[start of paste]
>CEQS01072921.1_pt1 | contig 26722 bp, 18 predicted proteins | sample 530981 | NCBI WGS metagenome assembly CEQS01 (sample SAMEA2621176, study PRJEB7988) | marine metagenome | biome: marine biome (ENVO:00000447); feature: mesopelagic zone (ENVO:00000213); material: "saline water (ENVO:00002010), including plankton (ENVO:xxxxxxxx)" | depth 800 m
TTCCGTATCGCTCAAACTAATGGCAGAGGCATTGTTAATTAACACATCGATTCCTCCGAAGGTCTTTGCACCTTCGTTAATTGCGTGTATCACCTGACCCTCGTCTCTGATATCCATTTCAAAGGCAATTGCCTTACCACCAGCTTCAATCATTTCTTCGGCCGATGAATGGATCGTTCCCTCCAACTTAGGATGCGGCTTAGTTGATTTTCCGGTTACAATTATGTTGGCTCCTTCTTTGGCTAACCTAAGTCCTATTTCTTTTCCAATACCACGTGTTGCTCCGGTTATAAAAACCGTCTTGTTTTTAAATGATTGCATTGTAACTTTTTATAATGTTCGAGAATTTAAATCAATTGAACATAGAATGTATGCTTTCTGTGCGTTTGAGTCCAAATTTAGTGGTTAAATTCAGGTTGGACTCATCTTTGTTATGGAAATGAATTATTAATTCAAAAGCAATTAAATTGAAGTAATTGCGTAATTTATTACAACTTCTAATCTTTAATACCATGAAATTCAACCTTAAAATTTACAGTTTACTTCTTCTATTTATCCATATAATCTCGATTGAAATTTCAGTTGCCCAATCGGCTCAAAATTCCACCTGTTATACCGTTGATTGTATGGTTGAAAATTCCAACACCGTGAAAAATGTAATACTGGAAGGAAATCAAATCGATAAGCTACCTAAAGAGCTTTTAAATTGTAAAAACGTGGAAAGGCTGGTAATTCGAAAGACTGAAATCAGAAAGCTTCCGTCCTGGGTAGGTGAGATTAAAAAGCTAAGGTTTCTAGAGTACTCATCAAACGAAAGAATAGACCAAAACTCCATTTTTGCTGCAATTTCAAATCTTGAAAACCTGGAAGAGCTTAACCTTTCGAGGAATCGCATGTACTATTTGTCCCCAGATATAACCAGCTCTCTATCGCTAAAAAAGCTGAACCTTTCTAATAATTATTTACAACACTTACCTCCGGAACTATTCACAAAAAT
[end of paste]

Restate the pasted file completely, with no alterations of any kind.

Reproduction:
>CEQS01072921.1_pt1 | contig 26722 bp, 18 predicted proteins | sample 530981 | NCBI WGS metagenome assembly CEQS01 (sample SAMEA2621176, study PRJEB7988) | marine metagenome | biome: marine biome (ENVO:00000447); feature: mesopelagic zone (ENVO:00000213); material: "saline water (ENVO:00002010), including plankton (ENVO:xxxxxxxx)" | depth 800 m
TTCCGTATCGCTCAAACTAATGGCAGAGGCATTGTTAATTAACACATCGATTCCTCCGAAGGTCTTTGCACCTTCGTTAATTGCGTGTATCACCTGACCCTCGTCTCTGATATCCATTTCAAAGGCAATTGCCTTACCACCAGCTTCAATCATTTCTTCGGCCGATGAATGGATCGTTCCCTCCAACTTAGGATGCGGCTTAGTTGATTTTCCGGTTACAATTATGTTGGCTCCTTCTTTGGCTAACCTAAGTCCTATTTCTTTTCCAATACCACGTGTTGCTCCGGTTATAAAAACCGTCTTGTTTTTAAATGATTGCATTGTAACTTTTTATAATGTTCGAGAATTTAAATCAATTGAACATAGAATGTATGCTTTCTGTGCGTTTGAGTCCAAATTTAGTGGTTAAATTCAGGTTGGACTCATCTTTGTTATGGAAATGAATTATTAATTCAAAAGCAATTAAATTGAAGTAATTGCGTAATTTATTACAACTTCTAATCTTTAATACCATGAAATTCAACCTTAAAATTTACAGTTTACTTCTTCTATTTATCCATATAATCTCGATTGAAATTTCAGTTGCCCAATCGGCTCAAAATTCCACCTGTTATACCGTTGATTGTATGGTTGAAAATTCCAACACCGTGAAAAATGTAATACTGGAAGGAAATCAAATCGATAAGCTACCTAAAGAGCTTTTAAATTGTAAAAACGTGGAAAGGCTGGTAATTCGAAAGACTGAAATCAGAAAGCTTCCGTCCTGGGTAGGTGAGATTAAAAAGCTAAGGTTTCTAGAGTACTCATCAAACGAAAGAATAGACCAAAACTCCATTTTTGCTGCAATTTCAAATCTTGAAAACCTGGAAGAGCTTAACCTTTCGAGGAATCGCATGTACTATTTGTCCCCAGATATAACCAGCTCTCTATCGCTAAAAAAGCTGAACCTTTCTAATAATTATTTACAACACTTACCTCCGGAACTATTCACAAAAAT